In her Olympic debut, Eugenie Bouchard shines in a victory over American Sloane Stephens

RIO DE JANEIRO – Less than 24 hours after a moment Genie Bouchard said she would remember for the rest of her life, she went out on a packed field court at the Rio Olympics and routinely dismissed a quality first-round opponent in inspired fashion.

Bouchard defeated American Sloane Stephens 6-3, 6-3, advancing to the second round of singles. She will play her first-round match with countrywoman Gabriela Dabrowski late tomorrow afternoon, or possibly early evening.

The 22-year-old won’t know who her opponent is until shortly after lunchtime Sunday and this being the Olympics, when players compete for themselves and also something greater than themselves, anything can happen. No. 2 seed Angelique Kerber will play Mariana Duque-Mariño of Colombia, a solid player who will be competing in the first Olympics ever held on her continent and who will surely have major support even if Saturday’s match proved that Bouchard’s appeal has not escaped Brazil.

But first things first: Bouchard’s effort against Stephens was on point, at every level.

“I’m just happy on many fronts. From a mental perspective she was exactly what we wanted. On her game, she was aggressive yet she was being smart, not checking out of points too fast, waiting for the right opportunities to put pressure,” said Canadian Fed Cup captain Sylvain Bruneau, who is acting as coach this week. “From a physical standpoint she went after every single ball, made some really really good gets, and showed that she’s faster than she was, and that puts pressure on your opponent.”

Bruneau, who spends a fair bit of time with Bouchard at the bigger events throughout, is standing in for coach Nick Saviano. Many players, not all, bring their regular coaches to the Olympics. But Saviano is not a coach who travels with his student every week, so it’s no surprise he’s not here.

Bouchard was still buzzing from Friday night’s opening ceremonies, which she attended despite having a match the following day. Being the fourth scheduled on her court was helpful; she didn’t get on until well after 7 p.m., when it had already been dark for an hour.

A nice smile between players who have known each other for more than a decade after Bouchard's first-round win over Stephens. (Stephanie Myles/
A nice smile between players who have known each other for more than a decade after Bouchard's first-round win over Stephens. (Stephanie Myles/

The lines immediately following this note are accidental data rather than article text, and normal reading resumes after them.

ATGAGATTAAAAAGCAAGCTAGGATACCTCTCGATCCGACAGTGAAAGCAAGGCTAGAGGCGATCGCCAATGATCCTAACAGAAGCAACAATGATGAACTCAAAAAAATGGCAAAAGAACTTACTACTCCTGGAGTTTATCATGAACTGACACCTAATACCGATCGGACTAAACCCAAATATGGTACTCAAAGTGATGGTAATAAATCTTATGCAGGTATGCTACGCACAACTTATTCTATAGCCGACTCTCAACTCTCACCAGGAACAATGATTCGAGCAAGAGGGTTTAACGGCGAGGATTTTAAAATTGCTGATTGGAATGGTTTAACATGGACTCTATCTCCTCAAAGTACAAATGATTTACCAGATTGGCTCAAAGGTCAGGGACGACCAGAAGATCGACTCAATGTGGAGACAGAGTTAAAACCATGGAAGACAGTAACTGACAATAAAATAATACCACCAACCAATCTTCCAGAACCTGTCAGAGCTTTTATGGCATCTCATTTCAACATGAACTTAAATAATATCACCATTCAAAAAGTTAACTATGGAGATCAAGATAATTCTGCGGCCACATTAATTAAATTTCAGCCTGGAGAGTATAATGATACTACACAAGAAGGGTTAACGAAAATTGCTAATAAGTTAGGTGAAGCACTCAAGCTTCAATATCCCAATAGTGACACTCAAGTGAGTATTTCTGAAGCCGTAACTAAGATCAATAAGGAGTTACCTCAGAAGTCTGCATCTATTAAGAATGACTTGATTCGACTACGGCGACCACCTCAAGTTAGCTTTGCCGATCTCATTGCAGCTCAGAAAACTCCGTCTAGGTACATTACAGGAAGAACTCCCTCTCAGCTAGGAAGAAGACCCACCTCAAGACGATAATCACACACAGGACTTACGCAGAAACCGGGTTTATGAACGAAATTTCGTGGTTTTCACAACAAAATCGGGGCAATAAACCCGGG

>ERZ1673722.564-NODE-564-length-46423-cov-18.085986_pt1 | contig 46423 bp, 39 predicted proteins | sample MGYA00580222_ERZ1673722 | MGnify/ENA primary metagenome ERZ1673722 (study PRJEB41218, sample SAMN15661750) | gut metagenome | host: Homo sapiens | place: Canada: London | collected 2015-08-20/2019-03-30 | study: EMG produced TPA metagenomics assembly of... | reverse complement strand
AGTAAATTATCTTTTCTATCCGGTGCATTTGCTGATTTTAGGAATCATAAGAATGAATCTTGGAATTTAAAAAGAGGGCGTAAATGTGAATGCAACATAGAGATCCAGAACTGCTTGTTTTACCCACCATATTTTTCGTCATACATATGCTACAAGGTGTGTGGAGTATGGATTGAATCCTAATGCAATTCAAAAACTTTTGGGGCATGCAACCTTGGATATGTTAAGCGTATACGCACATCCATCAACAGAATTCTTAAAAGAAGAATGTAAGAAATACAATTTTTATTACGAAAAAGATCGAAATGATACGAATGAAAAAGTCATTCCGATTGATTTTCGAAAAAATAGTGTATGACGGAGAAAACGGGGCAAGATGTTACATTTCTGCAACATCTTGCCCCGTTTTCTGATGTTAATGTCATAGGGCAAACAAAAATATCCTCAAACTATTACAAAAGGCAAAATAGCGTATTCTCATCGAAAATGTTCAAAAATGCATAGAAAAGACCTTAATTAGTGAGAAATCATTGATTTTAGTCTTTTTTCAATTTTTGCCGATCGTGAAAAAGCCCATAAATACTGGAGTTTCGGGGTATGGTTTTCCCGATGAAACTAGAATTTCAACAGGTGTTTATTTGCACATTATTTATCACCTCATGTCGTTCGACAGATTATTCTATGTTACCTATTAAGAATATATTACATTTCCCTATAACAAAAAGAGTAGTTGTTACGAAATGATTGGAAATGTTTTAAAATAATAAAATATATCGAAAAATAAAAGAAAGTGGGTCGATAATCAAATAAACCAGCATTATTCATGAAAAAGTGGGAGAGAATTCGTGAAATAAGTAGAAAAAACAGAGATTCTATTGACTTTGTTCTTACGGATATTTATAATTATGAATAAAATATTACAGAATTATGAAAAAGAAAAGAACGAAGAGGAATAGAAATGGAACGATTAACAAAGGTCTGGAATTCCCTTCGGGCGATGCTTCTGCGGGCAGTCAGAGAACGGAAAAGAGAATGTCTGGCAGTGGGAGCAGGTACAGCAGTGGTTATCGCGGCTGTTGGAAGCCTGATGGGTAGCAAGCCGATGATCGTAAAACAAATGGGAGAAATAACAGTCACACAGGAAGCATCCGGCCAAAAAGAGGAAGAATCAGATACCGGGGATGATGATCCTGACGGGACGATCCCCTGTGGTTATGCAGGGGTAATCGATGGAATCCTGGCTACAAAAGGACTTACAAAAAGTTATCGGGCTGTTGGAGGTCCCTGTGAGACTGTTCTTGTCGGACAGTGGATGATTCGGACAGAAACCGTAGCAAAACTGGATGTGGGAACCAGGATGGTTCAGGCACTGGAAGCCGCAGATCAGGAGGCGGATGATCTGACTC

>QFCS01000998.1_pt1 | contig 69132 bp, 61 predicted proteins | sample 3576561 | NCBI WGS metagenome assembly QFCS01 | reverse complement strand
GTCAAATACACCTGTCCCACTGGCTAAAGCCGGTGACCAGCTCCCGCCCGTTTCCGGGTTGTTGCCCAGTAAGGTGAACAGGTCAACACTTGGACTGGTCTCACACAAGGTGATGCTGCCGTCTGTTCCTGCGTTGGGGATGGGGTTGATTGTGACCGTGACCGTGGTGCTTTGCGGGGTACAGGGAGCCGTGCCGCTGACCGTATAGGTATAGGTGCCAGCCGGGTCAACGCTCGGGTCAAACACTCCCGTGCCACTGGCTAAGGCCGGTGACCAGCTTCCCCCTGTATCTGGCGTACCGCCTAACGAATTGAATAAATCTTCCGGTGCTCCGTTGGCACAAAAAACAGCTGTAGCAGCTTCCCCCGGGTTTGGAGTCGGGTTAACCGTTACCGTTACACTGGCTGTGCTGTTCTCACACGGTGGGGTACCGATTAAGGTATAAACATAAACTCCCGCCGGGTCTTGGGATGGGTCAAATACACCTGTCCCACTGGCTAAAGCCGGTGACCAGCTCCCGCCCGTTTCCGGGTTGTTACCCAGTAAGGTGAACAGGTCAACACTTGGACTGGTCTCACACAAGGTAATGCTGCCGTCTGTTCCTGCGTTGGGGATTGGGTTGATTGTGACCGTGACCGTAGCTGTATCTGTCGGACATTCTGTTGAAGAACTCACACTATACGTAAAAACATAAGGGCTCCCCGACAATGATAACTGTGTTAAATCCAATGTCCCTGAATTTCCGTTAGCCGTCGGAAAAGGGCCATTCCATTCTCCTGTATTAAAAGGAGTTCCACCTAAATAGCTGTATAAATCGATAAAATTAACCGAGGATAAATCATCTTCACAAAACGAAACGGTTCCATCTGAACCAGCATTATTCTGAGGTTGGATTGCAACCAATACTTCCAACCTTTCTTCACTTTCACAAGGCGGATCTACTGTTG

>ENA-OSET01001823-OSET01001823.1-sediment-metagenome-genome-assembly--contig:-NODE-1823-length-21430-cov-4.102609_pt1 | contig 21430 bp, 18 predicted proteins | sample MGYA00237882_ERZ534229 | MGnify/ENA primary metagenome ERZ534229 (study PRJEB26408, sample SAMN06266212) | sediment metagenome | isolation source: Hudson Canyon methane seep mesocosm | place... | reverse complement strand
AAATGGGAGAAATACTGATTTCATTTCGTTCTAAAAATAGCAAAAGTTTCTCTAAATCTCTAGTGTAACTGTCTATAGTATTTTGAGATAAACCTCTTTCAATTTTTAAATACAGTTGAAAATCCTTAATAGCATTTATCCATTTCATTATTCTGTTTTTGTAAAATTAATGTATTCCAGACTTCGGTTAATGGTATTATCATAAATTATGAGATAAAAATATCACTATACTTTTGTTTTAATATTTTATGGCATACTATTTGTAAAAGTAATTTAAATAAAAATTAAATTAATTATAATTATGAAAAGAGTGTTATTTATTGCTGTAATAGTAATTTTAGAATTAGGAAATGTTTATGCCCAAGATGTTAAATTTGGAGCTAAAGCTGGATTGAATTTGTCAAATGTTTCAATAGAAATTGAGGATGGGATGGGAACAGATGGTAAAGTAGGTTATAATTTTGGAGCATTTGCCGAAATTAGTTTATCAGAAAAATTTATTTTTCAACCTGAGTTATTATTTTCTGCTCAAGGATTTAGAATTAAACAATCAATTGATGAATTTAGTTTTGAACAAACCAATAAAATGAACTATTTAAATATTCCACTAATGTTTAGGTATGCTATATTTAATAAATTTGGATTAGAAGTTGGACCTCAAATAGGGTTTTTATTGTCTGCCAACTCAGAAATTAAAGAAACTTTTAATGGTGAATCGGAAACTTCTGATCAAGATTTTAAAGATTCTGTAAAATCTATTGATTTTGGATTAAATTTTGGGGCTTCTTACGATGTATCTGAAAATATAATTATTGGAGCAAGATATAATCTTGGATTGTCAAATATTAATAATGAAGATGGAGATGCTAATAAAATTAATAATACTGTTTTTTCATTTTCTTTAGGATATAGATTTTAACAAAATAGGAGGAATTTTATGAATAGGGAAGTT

Bouchard ran, scrambled and prevailed in her Olympic debut Saturday. (REUTERS/Toby Melville)
Bouchard ran, scrambled and prevailed in her Olympic debut Saturday. (REUTERS/Toby Melville)

But it wouldn’t have mattered. She told Bruneau that if she didn’t go, she’d be so sad about it she wouldn’t be able to sleep anyway, so she would play even worse.

“I’m a little tired, I’m going to go to bed early tonight, but it was something I could not miss. Because I came here that was, for me, such a special moment that I’ll remember for the rest of my life. If anything, it motivated me today,” Bouchard said. “The moment I will remember is entering that stadium both hands up, waving, smiling. I had this out-of-body experience knowing that I was going to remember this forever, and it made me so proud and happy. I’m on a cloud.”

If she was weary, it didn’t show on the court, where she took another step forward and built on the visibly improving speed and movement she displayed during the Rogers Cup in Montreal last week.

Stephens is a fine athlete with great speed. And Bouchard stayed with her on every point unless Stephens hit a flat-out, unreachable winner. There were several exchanges that showed just how zoned in the Canadian was on getting to every single ball, even it wasn’t the most graceful, even if the point seemed doomed anyway.

On several occasions, just scratching and clawing to get back one or two more balls resulted in Stephens making an error.

The American made plenty of those.

Stephens’ career has, in some ways, been a mirror image of Bouchard’s. Stephens did it a year before the Canadian did, upsetting Serena Williams and reaching the semifinals at the Australian Open in 2013, and getting up to No. 11 in the world late that season. Since then, her career has gone in fits and starts.

Stephens followed a super performance in winning the WTA tournament in Charleston (and a snappy blue Volvo) with a couple of decent performances in the French Open and Wimbledon. But the rest of her results since then have been far below what she’s capable of.

Saturday, she appeared frustrated, disinterested at times, and certainly not willing to pay the price on the night that Bouchard was more than willing to do whatever it took to move on the Olympic event.

It was a match, going in, that seemed ripe for one of them to play to her level and the other to play well below. Given both have a history of both, there was no way of knowing who would do what.

In the end, Bouchard seized the moment far better.

“I’m proud. It’s my first Games so I’m happy to already have a win in the first round. I put a lot of pressure on her on my serve, and also her serve,” Bouchard said.

“She loves the ambiance here but on the mental side, she really applied herself today – really made sure to be on each ball, each point in every moment. It went well overall; she didn’t have any big crises in the match,” Bruneau said. “We really felt she was taking her time to be 100 per cent mentally. When an athlete does that in tennis, they’re in good shape.”

“And, she played well.”